Anthony Andrews as Silverbridge telling his father he's lost an enormous amount of money at the races and was partly responsible for Gerald defying his college's orders and not returning on time (1974 BBC Pallisers, 12:24)
What was cut? subtleties in a number of the characters; invisible thematic threads picked up through images and dialogues; many references to the previous Palliser novels. (Armanick noted that The Last Chronicle has many references to the previous Barsetshire novels.) The narrator is much less in evidence: in the original version we had our "chummy" (Amarnick's word) companion alongside us a good deal. Much politics were cut: particularly with respect to the Duke's relationship to Silverbridge. Armanack feels the overall rhythm of the book changed so that the original manuscript of The Duke's Children "has a monumentality befitting the conclusion of such an ambitious cycle of books."
Amarnick then turned back to describe Trollope's experience of writing all his life. How he forced himself every morning to produce about 1000 words an hour; how he learned to do this so that the words were the ones that would go into his books. He quoted the passages from An Autobiography where Trollope describes his experience as being a on a chariot; he also quoted the passages from the short fiction and essays where Trollope talked of his walks in the woods; of his dreaming in order to live with his characters and stories all day long. "He kept working all the time." Trollope went out into the world and determined that "he would not be a novelist on whom anything was lost."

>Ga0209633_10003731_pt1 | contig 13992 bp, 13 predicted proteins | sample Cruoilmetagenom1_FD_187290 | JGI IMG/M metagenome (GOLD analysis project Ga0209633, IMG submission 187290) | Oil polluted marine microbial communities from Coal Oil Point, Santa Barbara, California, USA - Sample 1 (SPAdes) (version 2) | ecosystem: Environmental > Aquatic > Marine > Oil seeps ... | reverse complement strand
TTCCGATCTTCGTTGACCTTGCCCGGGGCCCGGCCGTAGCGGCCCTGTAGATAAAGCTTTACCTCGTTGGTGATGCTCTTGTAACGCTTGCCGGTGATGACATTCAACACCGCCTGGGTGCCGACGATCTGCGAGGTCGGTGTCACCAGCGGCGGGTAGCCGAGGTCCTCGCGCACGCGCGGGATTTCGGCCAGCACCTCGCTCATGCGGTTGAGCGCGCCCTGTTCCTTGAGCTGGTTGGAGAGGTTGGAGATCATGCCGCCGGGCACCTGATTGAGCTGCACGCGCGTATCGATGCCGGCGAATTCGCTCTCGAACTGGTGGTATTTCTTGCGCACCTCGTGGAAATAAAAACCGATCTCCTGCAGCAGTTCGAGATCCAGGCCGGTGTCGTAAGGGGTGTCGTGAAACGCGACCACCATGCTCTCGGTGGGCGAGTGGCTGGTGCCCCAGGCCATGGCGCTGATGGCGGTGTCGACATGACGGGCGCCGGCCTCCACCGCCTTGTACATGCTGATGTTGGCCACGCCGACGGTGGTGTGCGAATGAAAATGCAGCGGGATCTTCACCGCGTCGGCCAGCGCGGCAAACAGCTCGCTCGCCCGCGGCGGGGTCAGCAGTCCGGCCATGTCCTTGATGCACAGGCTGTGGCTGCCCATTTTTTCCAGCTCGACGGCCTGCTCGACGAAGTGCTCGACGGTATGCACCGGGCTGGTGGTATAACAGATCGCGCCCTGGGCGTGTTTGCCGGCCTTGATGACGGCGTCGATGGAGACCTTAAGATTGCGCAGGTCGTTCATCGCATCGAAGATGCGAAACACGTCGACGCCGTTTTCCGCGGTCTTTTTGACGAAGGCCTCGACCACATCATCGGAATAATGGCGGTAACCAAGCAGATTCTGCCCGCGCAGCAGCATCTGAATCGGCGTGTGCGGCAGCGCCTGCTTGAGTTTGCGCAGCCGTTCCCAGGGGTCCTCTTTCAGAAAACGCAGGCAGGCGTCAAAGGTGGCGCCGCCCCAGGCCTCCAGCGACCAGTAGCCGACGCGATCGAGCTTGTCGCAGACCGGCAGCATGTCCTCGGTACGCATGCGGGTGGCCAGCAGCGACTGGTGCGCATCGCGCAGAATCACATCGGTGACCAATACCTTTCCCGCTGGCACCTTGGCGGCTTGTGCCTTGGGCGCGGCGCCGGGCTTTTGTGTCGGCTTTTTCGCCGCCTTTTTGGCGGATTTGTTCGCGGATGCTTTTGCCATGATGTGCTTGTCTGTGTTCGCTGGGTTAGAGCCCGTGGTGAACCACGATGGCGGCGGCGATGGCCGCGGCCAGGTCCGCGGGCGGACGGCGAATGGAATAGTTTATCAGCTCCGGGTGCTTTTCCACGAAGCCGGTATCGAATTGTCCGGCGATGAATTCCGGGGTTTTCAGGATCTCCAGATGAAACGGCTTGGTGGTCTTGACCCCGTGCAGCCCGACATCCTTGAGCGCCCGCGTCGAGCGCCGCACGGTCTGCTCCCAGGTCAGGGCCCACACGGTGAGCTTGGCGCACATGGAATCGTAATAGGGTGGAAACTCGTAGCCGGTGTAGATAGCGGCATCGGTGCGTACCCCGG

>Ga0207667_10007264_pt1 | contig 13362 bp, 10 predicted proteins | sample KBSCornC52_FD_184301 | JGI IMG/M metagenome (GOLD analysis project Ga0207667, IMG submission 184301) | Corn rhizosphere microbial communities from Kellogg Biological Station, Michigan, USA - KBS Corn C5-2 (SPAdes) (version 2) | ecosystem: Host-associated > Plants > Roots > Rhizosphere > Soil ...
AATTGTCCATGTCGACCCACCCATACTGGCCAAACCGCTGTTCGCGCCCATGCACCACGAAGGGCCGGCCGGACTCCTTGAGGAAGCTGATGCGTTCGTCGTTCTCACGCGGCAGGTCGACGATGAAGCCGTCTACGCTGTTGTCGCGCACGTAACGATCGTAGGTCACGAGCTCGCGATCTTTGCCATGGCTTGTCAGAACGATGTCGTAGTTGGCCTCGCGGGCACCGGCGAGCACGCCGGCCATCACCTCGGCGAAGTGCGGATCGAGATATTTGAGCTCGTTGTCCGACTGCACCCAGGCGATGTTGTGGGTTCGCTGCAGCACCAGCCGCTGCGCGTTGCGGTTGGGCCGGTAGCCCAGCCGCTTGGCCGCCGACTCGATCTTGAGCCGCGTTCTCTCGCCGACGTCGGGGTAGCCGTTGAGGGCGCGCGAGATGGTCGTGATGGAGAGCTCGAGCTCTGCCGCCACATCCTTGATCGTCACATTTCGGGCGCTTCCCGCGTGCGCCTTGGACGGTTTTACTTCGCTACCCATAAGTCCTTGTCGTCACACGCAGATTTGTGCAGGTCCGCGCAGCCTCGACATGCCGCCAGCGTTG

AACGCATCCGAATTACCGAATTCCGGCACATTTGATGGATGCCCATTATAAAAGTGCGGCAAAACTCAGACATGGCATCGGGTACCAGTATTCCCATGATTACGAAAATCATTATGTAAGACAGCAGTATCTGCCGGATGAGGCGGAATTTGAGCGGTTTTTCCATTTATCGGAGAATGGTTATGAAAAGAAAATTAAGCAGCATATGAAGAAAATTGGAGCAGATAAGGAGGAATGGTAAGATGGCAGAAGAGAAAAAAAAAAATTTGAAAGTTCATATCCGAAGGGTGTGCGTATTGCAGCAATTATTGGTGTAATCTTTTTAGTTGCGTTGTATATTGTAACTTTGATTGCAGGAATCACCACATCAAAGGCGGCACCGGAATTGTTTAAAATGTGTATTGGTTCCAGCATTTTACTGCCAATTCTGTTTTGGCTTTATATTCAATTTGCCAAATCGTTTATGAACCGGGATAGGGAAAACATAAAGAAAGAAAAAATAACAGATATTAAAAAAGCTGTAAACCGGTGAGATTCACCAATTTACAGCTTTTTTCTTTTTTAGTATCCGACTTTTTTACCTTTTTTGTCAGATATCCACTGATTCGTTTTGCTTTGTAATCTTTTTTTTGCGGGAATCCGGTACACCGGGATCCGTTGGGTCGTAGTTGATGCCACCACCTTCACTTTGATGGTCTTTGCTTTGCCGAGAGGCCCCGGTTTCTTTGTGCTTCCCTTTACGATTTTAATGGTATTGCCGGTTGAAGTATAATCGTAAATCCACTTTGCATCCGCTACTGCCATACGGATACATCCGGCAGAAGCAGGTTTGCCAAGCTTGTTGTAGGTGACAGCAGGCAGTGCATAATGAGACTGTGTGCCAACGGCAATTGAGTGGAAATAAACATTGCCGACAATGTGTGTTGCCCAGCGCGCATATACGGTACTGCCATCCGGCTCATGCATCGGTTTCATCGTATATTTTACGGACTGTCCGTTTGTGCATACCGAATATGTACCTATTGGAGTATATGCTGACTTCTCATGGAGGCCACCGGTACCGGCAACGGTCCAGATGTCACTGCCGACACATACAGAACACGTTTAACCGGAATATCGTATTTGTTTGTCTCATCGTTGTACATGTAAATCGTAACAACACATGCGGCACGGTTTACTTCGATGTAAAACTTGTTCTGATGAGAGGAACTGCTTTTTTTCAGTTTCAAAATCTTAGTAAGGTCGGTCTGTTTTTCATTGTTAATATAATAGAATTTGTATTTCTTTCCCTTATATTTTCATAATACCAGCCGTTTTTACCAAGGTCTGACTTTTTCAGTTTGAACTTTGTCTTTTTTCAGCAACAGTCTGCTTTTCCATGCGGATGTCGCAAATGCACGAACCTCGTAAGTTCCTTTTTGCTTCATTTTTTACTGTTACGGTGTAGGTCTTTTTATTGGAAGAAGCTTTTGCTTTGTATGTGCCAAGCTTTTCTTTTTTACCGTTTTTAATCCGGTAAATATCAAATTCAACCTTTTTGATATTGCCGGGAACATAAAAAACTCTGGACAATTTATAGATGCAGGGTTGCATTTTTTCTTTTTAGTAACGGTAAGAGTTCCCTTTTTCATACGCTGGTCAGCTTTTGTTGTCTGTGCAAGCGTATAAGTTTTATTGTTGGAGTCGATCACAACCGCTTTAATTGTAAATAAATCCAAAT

There are changes in the manuscripts we have. Amarnick has looked at DC, Last Chronicle, Phineas Finn, Phineas Redux and Can You Forgive Her?. Trollope would add words for clarity. He would adjust his sentences for rhythm. Sometimes he did make subtle changes to adjust a character this or that way. Sometimes he would add a few sentences or a paragraph here and there. But he did not omit any paragraphs after he wrote them. Sometimes he changed something in one chapter and then had to make a change in another; he would move things from one chapter to another. The practical effect was usually to add; the manuscript got longer. He went over some changes in Alice Vavasour's character in CYFH? which I didn't quite get down.
Amarnick said "it is astonishing that Trollope cut this manuscript." [Here I note that Amarnick himself provided the answer earlier in his talk. Trollope wanted the money. For years Trollope had been having trouble placing his books; his price had been going down. Armanack seems to forget that Trollope old; he was showing signs of serious heart illness; there would be no pension for Rose; he had poured money at his two sons; Mullen in his Trollope A Victorian in His Time tells us that Trollope had begun to do some speculative deals with money. I am not astonished that Trollope cut the book.]